Facebook and Google Are Racing to Supply India with Internet Access
The U.S. tech giants are keen to provide Web connections—but can a new scheme help Facebook recover from its Free Basics blunder?
In India, Facebook and Google are competing to supply Internet connections. But while the social network’s early lead in one of the world’s largest emerging markets has been severely eroded, it’s now preparing to stage a comeback.
In 2015, Facebook launched a Free Basics scheme in India that supplied people with free mobile Internet. But there was a catch: only certain websites—Facebook and Wikipedia included—could be accessed without incurring data charges. Indian regulators took a dim view, claiming that the practice—known as “zero rating”—breached the principle of net neutrality.
Ultimately, the Telecom Regulatory Authority of India banned Free Basics in its existing form. It did, however, suggest that Facebook could continue its efforts if it made the entire Internet, rather than just some parts of it, free to use (something Facebook opted not to do).
Meanwhile, Google had already begun plans to roll out an Internet plan of its own in the country. Having announced a collaboration with Indian Railways last year, the company has introduced high-speed Wi-Fi in at least 23 railroad stations. Now, Business Insider reports that Google has two million people using its Wi-Fi hot spots every day. Long-term, it plans to offer access to 10 million people in 100 different stations. The service is currently free, with usage capped at an hour, though it’s expected to eventually become a paid service.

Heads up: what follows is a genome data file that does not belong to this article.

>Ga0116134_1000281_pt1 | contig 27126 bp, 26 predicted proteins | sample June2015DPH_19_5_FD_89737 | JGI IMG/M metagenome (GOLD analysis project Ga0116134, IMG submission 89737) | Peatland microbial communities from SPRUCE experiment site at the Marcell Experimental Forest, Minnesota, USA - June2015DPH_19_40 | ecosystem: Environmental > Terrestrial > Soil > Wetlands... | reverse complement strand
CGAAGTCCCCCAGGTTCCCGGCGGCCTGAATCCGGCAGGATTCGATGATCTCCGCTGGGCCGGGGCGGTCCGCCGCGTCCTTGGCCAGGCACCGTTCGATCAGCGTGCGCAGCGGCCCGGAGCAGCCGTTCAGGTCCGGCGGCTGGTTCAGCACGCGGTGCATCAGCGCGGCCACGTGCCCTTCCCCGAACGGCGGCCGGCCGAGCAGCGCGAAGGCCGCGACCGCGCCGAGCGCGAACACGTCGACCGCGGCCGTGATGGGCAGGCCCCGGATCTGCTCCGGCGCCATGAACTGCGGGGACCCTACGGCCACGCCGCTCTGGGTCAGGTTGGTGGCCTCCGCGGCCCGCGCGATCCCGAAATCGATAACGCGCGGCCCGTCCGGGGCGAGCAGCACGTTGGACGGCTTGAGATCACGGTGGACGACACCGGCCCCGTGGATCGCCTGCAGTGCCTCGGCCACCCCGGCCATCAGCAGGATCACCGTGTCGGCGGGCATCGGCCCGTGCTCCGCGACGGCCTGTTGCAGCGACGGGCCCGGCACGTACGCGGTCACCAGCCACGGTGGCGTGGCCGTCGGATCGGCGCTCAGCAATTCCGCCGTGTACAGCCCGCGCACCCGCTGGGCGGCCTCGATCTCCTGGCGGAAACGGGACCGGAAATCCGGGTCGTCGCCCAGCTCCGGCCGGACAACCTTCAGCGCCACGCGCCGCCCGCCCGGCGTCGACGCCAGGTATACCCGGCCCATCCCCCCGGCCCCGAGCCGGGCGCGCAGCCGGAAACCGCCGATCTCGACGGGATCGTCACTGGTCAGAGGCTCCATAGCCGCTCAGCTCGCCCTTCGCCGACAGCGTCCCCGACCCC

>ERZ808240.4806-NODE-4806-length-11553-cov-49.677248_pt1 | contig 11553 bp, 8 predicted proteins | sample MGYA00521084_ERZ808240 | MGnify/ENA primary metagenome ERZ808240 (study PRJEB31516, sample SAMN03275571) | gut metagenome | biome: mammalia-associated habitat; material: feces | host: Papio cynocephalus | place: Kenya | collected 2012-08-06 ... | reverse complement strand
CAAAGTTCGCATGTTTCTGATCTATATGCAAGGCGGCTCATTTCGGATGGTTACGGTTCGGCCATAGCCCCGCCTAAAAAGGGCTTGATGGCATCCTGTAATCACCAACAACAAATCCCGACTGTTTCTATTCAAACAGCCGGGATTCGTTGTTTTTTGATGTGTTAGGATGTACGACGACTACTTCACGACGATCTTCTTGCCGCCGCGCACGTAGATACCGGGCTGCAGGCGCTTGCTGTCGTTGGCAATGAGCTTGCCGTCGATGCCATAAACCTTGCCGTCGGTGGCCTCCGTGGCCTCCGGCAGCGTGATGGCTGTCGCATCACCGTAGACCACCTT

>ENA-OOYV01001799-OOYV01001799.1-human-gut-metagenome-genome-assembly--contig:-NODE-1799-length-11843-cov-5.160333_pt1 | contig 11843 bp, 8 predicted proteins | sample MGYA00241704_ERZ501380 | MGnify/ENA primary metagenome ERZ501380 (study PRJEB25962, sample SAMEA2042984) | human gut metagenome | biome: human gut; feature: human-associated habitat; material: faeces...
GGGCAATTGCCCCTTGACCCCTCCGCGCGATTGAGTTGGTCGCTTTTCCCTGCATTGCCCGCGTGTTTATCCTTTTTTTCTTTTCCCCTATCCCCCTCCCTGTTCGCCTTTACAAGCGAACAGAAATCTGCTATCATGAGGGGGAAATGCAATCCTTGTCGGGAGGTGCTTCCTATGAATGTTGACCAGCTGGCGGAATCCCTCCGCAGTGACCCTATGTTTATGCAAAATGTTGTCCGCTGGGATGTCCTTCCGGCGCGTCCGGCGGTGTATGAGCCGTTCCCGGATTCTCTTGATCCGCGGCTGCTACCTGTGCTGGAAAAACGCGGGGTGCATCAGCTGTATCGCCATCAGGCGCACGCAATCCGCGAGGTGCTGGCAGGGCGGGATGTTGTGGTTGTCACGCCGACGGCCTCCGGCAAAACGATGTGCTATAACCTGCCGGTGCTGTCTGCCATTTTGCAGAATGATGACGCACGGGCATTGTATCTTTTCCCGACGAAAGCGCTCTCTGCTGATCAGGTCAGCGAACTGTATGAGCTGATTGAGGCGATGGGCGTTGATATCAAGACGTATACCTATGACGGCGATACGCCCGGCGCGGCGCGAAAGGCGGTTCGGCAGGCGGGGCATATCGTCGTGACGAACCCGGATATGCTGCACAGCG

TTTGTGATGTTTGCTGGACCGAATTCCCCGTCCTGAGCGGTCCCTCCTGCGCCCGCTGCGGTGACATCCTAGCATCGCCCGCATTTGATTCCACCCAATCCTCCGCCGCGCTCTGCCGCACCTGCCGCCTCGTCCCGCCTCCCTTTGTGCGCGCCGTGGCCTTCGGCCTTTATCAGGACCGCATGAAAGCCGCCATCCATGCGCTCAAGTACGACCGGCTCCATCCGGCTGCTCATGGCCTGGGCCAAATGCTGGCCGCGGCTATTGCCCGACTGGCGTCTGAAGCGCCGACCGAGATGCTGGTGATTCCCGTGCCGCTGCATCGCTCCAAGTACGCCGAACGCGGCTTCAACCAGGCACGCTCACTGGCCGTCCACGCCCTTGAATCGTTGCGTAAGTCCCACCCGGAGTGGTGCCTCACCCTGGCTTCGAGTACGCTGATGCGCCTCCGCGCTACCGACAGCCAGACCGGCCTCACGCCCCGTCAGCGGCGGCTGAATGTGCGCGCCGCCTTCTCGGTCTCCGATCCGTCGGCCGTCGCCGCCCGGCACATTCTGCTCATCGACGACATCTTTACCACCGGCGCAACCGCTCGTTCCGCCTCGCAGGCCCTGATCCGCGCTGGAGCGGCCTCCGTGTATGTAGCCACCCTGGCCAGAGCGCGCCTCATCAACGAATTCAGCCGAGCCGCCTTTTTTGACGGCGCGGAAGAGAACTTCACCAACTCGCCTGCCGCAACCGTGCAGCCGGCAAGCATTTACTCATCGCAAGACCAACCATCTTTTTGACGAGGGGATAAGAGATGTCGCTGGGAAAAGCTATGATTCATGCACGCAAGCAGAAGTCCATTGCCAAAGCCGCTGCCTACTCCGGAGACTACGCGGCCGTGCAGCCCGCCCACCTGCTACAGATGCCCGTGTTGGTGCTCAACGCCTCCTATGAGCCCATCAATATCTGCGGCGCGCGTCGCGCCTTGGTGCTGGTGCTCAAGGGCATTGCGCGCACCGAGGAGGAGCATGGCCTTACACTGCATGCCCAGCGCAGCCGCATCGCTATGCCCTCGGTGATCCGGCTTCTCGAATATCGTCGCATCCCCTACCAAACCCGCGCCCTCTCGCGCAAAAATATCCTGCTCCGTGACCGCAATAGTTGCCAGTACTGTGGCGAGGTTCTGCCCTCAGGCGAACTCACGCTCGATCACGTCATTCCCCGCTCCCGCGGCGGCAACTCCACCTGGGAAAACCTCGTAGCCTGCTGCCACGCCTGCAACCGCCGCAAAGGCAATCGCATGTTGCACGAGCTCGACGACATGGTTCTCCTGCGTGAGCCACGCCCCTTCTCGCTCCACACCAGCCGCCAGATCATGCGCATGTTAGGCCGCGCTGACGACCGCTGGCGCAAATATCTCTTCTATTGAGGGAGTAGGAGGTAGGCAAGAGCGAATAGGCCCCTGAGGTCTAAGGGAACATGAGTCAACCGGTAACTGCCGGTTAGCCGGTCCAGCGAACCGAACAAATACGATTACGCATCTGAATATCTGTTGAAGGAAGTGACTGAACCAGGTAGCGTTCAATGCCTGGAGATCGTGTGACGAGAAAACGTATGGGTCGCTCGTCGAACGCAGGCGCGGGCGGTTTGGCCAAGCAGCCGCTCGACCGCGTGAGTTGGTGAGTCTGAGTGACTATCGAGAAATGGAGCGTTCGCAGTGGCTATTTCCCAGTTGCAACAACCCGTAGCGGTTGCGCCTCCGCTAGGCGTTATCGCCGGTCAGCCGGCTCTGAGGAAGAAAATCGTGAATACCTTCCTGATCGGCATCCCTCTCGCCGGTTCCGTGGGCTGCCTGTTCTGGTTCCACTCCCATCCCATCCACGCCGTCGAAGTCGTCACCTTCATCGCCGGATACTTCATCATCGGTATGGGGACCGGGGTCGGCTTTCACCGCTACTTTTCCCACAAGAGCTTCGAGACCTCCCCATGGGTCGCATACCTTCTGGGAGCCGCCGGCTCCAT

Not to be outdone, Facebook is looking to get back in the game as well. The BBC reports that the social network has recently kicked off a new trial that will make it easier for people to get online in rural parts of India. The scheme, called Express Wi-fi, streamlines the process through which people buy data allocations from local Internet service providers. Currently, it allows people to use their purchased data bundles through one of 125 rural Wi-Fi hot spots. It may not be free, but at least it won’t anger regulators in the same way as its first scheme did.
Of course, neither company is providing these services selflessly—that much was made clear by Facebook’s initial decision to limit free access to a small number of websites. Instead, both are looking to attract new users in a country containing a relatively untapped market of 1.25 billion people. If Google or Facebook provides your data connection, you’re likely to sign up for its free services, too. The companies can then recoup their investments using their favorite trick of all—advertising.
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